Highly regarded Australian television executive David Barham’s appointment to review the operation of is a step in the right direction. The Victorian racing’s television and online channel created to showcase its racing is a far cry from its much hyped mission statement, which accompanied its very own big bang theory when it came into being.


Racing.Com’s major problem has been- and gawd knows, we been banging on about its importance to the future of the sport- content- or lack of it. Unlike its Seven Network television cousin, the Racing.Com website is a boring mix of “yesterdays papers selling yesterday’s news” and on television, repeat after repeat after repeat of small pockets of programming. Despite its well-publicized hype, the website speaks only to the converted- the rapidly dwindling and ageing minority in the community who speak in a racing dialect, understood by no one else in the community. It’s kinda like Barbara Billingsley speaking Jive in that classic movie, “Airplane!”


The promised commitment to reach out and promote and market racing to the “non believers” has been a “no show”. That was more flatulent corporate speak. Instead, what’s there is a series of boring editorials and articles re-tracing the same negative issues which continue to beset racing, damage its brand, and successfully discourage the generation outside racing to roll the dice and get involved.


David Barham has an impressive CV, playing a key role in developing and producing one of Australia’s biggest and most successful sports entertainment products in recent times – Cricket’s Big Bash for the Ten Network.  The 20/20 Big Bash has gone from strength to strength over its brief three season history and is breaking attendance records and creating a completely new market for cricket. To say that it has re-energised and re-invented cricket would be a gross understatement.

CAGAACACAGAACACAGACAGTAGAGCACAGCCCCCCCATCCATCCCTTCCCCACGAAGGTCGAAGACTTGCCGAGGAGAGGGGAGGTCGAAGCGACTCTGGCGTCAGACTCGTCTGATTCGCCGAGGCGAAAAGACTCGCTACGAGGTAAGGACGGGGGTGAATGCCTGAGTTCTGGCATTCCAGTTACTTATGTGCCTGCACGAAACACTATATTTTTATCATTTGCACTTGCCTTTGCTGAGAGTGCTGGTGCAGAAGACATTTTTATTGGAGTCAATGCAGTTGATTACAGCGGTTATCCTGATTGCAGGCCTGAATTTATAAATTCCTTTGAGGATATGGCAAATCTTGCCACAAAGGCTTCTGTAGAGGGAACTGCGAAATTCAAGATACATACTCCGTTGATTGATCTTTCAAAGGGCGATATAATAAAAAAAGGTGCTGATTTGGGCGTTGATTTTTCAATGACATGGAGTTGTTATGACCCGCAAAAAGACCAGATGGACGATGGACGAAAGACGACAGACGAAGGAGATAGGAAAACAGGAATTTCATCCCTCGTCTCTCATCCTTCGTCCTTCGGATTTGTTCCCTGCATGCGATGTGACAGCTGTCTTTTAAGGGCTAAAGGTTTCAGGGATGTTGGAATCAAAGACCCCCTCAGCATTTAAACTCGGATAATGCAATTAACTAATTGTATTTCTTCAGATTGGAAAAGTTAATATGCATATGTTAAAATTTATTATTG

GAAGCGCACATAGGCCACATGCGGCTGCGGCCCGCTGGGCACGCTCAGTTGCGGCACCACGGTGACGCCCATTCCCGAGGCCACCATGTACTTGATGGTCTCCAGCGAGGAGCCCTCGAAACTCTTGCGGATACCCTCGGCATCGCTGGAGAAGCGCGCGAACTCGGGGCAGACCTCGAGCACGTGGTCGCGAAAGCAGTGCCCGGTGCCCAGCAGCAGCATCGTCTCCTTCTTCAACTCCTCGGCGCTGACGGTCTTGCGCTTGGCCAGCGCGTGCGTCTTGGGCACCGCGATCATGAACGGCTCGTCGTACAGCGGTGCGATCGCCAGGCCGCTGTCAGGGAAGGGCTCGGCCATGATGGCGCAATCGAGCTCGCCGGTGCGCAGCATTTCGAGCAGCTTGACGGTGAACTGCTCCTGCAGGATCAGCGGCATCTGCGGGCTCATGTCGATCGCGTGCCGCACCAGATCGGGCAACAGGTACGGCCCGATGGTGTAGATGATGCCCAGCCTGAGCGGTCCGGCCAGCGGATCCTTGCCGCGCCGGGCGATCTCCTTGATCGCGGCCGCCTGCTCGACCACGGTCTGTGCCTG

Whilst Cricket and Racing have very different DNA’s, what they shared until the Big Bash came along was the desperate need for a life-saving transfusion and re-invention. The runaway success of the Big Bash is a clear reflection of how dramatically community preferences in sport have changed. The packaging and presentation of sport is critical to its success, and sadly, these are concepts which racing not only doesn’t understand, but fears, especially those Mr Bubbles in every racing club in the world hiding behind skirts and praying that their total incompetence is not revealed to all. Oh, but we know how these Mr Bubbles operate: Petty politics, being empty windbags, and much kissing of ass.





Sydney Morning Herald’s Chief Sports Writer Andrew Webster’s piece on Hughie Bowman – “Easy Rider”- captured perfectly the class act that is Hughie Bowman. In the realm of Australian jockeys, Hughie is a standout. He is articulate, thoughtful, analytical, self effacing, clever and driven. He is a champion of his profession. Hughie’s riding over the Championships was a master class, a joy and privilege to watch.

Hugh Bowman has become the “go to man” in Australian racing. Cleverly, he has backed his gifted judgment and decided to ride freelance. Not being tied down to one stable opens nearly every door worth opening in Sydney. But Bowman is not just a champ in Sydney. Every year, he makes his presence felt in Melbourne during the Spring and Autumn carnivals. His prowess in the saddle takes him to Hong Kong and Japan, where he continues to ride with success in the races that count.